Sunday, April 5, 2009

The Neue Galerie: Die Brücke

To prepare for my trip to Tübingen (and also because I love German Expressionism), I caught the Brücke: The Birth of Expressionism in Dresden and Berlin, 1905-1913 exhibition at the Neue Galerie in Manhattan. It's a fairly large two-floored space, housed in a gorgeous Classically-inspired building which includes a grandiose staircase and a good amount of marble. The exhibit took up the entire third floor and part of the second (the other rooms contain some Klimts and Kokoshkas along with several pieces of furniture and other objects). I have to say, I really enjoyed it. This is the largest collection of Expressionist art I've ever seen in one place, which I found very exciting. Everything is just so colourful and loose! It's like a fairytale, complete with the sinister undertone. Paintings were organized into several rooms by subject matter: urban scenes, landscapes, and figures.

Street, Dresden by Ernst Ludwig Kirchner, 1906The urban room was pretty much just Kirchner, but that's ok, since his street scenes are fabulous. They even borrowed Street, Dresden from MoMA, one of my favourites of his.

Trees in Autumn by Ernst Ludwig Kirchner, 1906Landscapes from the likes of Kirchner, Max Pechstein, and Karl Schmidt-Rottluff were featured. The latter two I didn't know very well before the show, but ended up liking both a lot.

Country House in Osterholm by Karl Schmidt-Rottluff, 1906Much of Schmidt-Rottluff's work is very textured and abstracted. I just wanted to reach out and touch it.

March Snow by Max PechsteinPechstein's is more understated, but still plays with colour in interesting ways. His later pieces are more blocky and primitive, playing with thick outlines and simplified forms.

And here's Heckel's Landscape in Dresden, 1910. Love the spindly bridge.

Young Girl with Doll by Ernst Ludwig Kirchner, 1911The figural room was the biggest and, of course, my favourite. Several large canvases of portraits and nude studies were presented around several pieces of sculpture in the middle of the room. Here we can see the effect of the all-male group's "muses", with several young women popping up multiple times as subjects. It all seems a very laid back, free-love commune type of situation.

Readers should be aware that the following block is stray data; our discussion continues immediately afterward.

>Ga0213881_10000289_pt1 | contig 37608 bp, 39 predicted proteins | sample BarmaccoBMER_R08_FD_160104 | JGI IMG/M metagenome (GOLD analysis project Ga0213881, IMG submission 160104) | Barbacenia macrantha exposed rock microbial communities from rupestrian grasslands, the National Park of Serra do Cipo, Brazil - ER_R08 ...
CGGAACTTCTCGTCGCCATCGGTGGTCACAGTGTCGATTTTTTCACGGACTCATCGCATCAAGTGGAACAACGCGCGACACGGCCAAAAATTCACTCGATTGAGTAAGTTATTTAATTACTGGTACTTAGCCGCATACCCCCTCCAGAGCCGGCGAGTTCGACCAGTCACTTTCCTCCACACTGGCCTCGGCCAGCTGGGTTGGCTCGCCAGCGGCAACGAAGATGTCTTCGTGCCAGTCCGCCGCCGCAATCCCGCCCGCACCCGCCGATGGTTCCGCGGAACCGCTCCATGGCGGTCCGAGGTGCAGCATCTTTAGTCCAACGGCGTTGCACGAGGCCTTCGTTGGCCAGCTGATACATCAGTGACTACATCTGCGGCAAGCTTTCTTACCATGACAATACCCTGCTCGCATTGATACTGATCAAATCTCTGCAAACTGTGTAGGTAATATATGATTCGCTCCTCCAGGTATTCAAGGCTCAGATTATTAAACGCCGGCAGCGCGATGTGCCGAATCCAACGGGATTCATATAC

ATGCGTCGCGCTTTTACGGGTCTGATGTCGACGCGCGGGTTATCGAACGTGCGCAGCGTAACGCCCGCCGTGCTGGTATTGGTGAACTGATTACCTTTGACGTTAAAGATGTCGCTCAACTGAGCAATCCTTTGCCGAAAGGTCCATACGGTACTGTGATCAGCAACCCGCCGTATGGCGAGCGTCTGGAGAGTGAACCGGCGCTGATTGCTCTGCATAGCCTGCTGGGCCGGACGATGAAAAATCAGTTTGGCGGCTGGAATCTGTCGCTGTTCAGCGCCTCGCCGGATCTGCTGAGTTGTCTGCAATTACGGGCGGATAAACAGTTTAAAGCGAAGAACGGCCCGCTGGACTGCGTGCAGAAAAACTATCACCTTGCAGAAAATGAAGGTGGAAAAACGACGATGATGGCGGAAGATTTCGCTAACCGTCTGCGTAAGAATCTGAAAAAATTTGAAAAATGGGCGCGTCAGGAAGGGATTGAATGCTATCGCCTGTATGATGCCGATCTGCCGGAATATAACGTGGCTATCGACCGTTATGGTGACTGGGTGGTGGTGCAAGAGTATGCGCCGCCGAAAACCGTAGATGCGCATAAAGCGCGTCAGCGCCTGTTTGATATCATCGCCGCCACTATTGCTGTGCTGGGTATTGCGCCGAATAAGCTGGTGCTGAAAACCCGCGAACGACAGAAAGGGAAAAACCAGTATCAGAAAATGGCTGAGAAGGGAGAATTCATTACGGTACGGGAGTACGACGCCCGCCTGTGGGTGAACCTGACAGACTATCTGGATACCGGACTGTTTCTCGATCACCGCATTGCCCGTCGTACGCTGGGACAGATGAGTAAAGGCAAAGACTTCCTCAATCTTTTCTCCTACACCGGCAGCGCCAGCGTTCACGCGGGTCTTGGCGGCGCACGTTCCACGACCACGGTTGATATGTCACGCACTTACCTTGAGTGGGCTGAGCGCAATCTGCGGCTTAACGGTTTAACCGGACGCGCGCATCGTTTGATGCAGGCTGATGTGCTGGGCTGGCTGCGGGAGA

Bowl of Oranges (Woman Peeling Oranges) by Max Pechstein, 1910Young Woman with a Red Fan by Max Pechstein, 1910Pechstein painted his wife Charlotte Krapolat often, along with various other women. I love the posing of these pieces, and the heaviness of her face. I am admittedly unsure if this particular model is his wife. I don't think it is.

Marzella (Franzi) by Kirchner, 1909-10Fränzi in front of Carved Chair by Ernst Ludwig Kirchner, 1910Meanwhile Kirchner became fixated with his lover Dodo and a 13-year-old girl named Fränzi. It's a little creepy to think about, but I still really like the paintings he did of her.

There were also some portraits by Heckel that I'll admit to not really liking, and some stunning large-scale full-body nudes by Kirchner that unfortunately I can't find pictures of. Schmidt-Rottluff's figural pieces were quite wonderful, heavily textured and puzzle-like, but I can't find pictures of them either, sadly. I wish more museums allowed photography.

A hallway and opposing narrow room showcased some woodblock prints and exhibition posters, along with photographs of each artist and short biographies. There were some excerpts from Kirchner's history of the group, Chronik, and their artistic manifesto, as well. Some timely German music played in the background, which I enjoyed a lot. The space was so small that it easily became overcrowded, though, which I found quite frustrating while trying to read about the different artists or puzzle through the German written on the prints. Lots of know-it-all senior citizens were there the day I went.

The lower floor had a room dedicated to crayon, pencil, and charcoal drawings. I always like to see the sketchier, unfinished works by artists who are primarily painters, so I found it quite interesting. It was oddly darkly lit, though.

Corner of a Park, by Karl Schmidt-Rotluff, 1910Overall I thought this exhibit was excellent. It was well-organized and very informative. I think it'd be hard to really mess up a Brücke show- their art is so exuberant and fun, how could anyone looking at it in any context not have a good time? I liked seeing so much of their work in one place, as I could get more of a feel for their group mentality of freedom in love, life, and art. I noticed an odd lack of Bleyl, Nolde, and Müller (in the paintings, anyway), but I'm not particularly into them so it wasn't a big deal for me personally.

Check out it out for yourself at the Neue Galerie, on view until June 29.

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